December 2006 | Vol. V - No. 12
Hollywood ToyBoy: Electrify Toy Fair
How to Save Toy Fair From Its Boring Self
“The toy industry needs to wake up and smell the leather bikini,” quipped a successful sitcom producer who drops at least a 100 grand a year on his personal toys. “My own kids would rather play with my ‘adult’ stuff like Buffy action figures, than Barney plush.”
So, what’s a toymaker to do with a Toy Fair booth?
Get Some Color
“First, liven it up,” a feature film set designer began, starting to enthusiastically foam at the mouth (oh, wait, that’s just his cappuccino). “These booths at Toy Fair are always so staid. Use colors — even splash a bucket of paint randomly. Sure, it can cost a lot if you went with molded plastics and metal armatures that look like your product, but it doesn’t have to. These are toys. Have some kids fingerpaint the booth. Give it a playful feel.”
“Multimedia is the key,” countered a documentary videographer who is a devout anti-caffeine-ian, and looked down his nose at my triple-shot super-latte with a side of espresso and a handful of chocolate-covered coffee beans. “Don’t say it, show it. Get videos of kids playing with the toy and grab a dozen monitors (TVs to you non-Hollywood types) and have them all playing at once. It could be slick, or it could be cheesy, but show kids having fun.”
Make It Sexy
A producer buddy waxed lyrically about sex appeal. “Sex sells. You know how every mechanic in the world has a tool-girl calendar? Nothing sexier than a scantily clad woman with power tools ... except a scantily clad woman with a child’s toy. It’s just so ... thought provoking.... It could be a scantily clad guy, too. Just youth, vigor and not many clothes.”
“If [the reps] aren’t the grand champion of that game, a total ringer, then why should I care about it?” pointed out a marketing exec at a production company, who keeps her ear to the ground to see what the “next big thing” might be. “I want to see their enthusiasm for the product, not for the sale.”
Sneak in the Real Kids
“And what about kids?” cried a media mogul with two overly toyed kids of his own. “Where are the real kids playing with the real toys? I used to play days of Monopoly with my sister. How come they don’t show their toys and games being played with by real kids?”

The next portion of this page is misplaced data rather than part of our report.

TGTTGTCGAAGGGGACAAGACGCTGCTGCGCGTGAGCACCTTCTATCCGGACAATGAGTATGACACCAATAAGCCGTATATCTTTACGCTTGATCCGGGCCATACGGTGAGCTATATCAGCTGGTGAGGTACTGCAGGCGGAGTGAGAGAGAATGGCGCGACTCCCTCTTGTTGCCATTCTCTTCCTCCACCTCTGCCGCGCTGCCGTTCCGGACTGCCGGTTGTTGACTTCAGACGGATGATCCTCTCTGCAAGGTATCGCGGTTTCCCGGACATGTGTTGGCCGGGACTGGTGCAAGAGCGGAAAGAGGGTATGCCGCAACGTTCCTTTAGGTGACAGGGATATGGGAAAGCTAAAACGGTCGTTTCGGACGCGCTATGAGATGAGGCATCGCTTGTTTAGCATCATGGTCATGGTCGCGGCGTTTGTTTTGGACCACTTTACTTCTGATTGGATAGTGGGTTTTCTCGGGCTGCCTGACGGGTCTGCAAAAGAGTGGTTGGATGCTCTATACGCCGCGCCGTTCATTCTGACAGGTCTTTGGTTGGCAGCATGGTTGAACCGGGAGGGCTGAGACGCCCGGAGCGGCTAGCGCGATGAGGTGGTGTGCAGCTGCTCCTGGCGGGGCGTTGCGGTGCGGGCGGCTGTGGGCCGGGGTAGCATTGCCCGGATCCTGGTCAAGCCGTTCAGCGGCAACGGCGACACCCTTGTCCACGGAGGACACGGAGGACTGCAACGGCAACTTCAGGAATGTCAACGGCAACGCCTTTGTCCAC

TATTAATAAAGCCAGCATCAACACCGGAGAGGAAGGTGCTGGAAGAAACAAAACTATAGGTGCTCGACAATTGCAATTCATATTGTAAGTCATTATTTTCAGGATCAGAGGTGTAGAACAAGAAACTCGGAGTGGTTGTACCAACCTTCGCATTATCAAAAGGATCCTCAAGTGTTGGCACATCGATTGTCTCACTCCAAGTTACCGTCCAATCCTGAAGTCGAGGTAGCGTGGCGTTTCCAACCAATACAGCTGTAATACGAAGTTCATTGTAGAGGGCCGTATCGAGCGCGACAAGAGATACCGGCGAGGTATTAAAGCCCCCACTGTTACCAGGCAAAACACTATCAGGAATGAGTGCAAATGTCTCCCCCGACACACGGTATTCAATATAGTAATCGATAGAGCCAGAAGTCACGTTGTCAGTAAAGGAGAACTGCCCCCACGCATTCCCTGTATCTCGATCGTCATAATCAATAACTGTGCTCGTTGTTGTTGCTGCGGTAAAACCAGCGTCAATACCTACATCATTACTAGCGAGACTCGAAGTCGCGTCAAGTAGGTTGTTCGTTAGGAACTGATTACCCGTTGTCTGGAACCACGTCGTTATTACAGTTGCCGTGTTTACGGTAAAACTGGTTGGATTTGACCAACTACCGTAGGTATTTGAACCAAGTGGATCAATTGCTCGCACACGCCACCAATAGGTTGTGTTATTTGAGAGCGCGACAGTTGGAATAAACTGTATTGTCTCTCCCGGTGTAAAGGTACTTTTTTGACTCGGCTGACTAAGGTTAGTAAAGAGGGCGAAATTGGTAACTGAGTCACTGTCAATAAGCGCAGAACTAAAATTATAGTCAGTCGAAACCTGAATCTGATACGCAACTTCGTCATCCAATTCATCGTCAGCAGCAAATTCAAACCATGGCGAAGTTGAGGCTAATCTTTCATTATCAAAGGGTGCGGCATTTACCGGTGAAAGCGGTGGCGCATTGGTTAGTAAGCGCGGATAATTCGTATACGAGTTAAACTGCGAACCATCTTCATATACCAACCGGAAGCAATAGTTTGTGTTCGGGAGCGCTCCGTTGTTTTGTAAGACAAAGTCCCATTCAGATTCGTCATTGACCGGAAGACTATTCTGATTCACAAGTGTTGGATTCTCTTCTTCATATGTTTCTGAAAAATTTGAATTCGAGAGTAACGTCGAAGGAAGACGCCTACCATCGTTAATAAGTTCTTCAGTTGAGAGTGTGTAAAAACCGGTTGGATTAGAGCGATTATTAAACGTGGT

“Kids today,” explained a child psychiatrist turned screenwriter, “are engaged by $100 million-plus budget special-effects movies, constant electronic stimulation from IM, cell phones and the Web and a pace that’s light-years ahead of any generation before them. If manufacturers don’t sell the toys the same way ... toys are dead. Someone at Toy Fair needs to light a match under a few butts and get them thinking about the 21st century. It’s a brave new world, and toys and toy conventions aren’t keeping up. Build a better booth, and they will come.”
To go to the TDmonthly ToyShow Preview, with lots of new toys for 2007, click here. To get a sneak peek at some of the toys that will be at Toy Fair this year, click here. And to see what Toy Fair and the Pomona Fair looked like last year, watch our videos by clicking here.
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Writer's Bio: Mark Zaslove is an entertainment industry veteran in developing content (writing, directing and producing television and feature films) for the major studios, including Disney, Universal and Warner Bros. A two-time Emmy Award winner for writing and recipient of the Humanitas Prize (for writing uplifting human values in television and movies), Mark is also Head of Content Development for Nice Entertainment. Read more articles by this author
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